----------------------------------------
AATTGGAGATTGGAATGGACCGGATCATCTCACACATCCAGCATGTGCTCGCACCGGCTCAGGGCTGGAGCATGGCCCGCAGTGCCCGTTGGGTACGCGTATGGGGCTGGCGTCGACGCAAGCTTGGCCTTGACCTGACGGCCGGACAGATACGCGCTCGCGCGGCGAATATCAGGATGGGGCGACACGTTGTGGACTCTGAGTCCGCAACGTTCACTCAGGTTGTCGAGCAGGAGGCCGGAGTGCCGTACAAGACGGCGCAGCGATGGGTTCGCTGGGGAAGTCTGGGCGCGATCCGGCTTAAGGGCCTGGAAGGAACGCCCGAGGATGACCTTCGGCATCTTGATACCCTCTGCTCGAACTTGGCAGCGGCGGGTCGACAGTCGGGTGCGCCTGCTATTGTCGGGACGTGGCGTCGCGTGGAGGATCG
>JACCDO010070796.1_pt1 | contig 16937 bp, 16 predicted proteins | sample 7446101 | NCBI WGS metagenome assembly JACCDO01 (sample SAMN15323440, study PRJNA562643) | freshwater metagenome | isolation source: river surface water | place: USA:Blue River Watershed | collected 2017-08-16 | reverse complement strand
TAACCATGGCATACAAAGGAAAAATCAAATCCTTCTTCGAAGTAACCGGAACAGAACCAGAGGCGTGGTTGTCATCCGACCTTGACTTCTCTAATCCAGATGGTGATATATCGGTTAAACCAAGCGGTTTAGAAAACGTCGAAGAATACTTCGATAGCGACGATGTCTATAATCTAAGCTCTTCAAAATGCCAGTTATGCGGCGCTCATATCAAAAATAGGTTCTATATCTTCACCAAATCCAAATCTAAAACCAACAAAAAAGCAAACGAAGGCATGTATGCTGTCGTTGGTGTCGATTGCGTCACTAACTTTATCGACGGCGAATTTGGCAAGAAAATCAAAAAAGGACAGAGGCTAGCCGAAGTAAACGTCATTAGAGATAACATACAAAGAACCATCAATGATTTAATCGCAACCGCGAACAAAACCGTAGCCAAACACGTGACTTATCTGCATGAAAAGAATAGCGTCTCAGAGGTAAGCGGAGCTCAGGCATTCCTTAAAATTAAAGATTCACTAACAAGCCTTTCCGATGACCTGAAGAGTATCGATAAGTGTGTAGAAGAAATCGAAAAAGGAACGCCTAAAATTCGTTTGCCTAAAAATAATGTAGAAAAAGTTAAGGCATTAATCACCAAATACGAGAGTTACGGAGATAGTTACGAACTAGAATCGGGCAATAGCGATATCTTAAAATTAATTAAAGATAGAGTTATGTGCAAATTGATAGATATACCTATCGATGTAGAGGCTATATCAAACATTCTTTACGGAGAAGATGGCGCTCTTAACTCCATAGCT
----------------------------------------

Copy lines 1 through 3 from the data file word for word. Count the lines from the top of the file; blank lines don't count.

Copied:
AATTGGAGATTGGAATGGACCGGATCATCTCACACATCCAGCATGTGCTCGCACCGGCTCAGGGCTGGAGCATGGCCCGCAGTGCCCGTTGGGTACGCGTATGGGGCTGGCGTCGACGCAAGCTTGGCCTTGACCTGACGGCCGGACAGATACGCGCTCGCGCGGCGAATATCAGGATGGGGCGACACGTTGTGGACTCTGAGTCCGCAACGTTCACTCAGGTTGTCGAGCAGGAGGCCGGAGTGCCGTACAAGACGGCGCAGCGATGGGTTCGCTGGGGAAGTCTGGGCGCGATCCGGCTTAAGGGCCTGGAAGGAACGCCCGAGGATGACCTTCGGCATCTTGATACCCTCTGCTCGAACTTGGCAGCGGCGGGTCGACAGTCGGGTGCGCCTGCTATTGTCGGGACGTGGCGTCGCGTGGAGGATCG
>JACCDO010070796.1_pt1 | contig 16937 bp, 16 predicted proteins | sample 7446101 | NCBI WGS metagenome assembly JACCDO01 (sample SAMN15323440, study PRJNA562643) | freshwater metagenome | isolation source: river surface water | place: USA:Blue River Watershed | collected 2017-08-16 | reverse complement strand
TAACCATGGCATACAAAGGAAAAATCAAATCCTTCTTCGAAGTAACCGGAACAGAACCAGAGGCGTGGTTGTCATCCGACCTTGACTTCTCTAATCCAGATGGTGATATATCGGTTAAACCAAGCGGTTTAGAAAACGTCGAAGAATACTTCGATAGCGACGATGTCTATAATCTAAGCTCTTCAAAATGCCAGTTATGCGGCGCTCATATCAAAAATAGGTTCTATATCTTCACCAAATCCAAATCTAAAACCAACAAAAAAGCAAACGAAGGCATGTATGCTGTCGTTGGTGTCGATTGCGTCACTAACTTTATCGACGGCGAATTTGGCAAGAAAATCAAAAAAGGACAGAGGCTAGCCGAAGTAAACGTCATTAGAGATAACATACAAAGAACCATCAATGATTTAATCGCAACCGCGAACAAAACCGTAGCCAAACACGTGACTTATCTGCATGAAAAGAATAGCGTCTCAGAGGTAAGCGGAGCTCAGGCATTCCTTAAAATTAAAGATTCACTAACAAGCCTTTCCGATGACCTGAAGAGTATCGATAAGTGTGTAGAAGAAATCGAAAAAGGAACGCCTAAAATTCGTTTGCCTAAAAATAATGTAGAAAAAGTTAAGGCATTAATCACCAAATACGAGAGTTACGGAGATAGTTACGAACTAGAATCGGGCAATAGCGATATCTTAAAATTAATTAAAGATAGAGTTATGTGCAAATTGATAGATATACCTATCGATGTAGAGGCTATATCAAACATTCTTTACGGAGAAGATGGCGCTCTTAACTCCATAGCT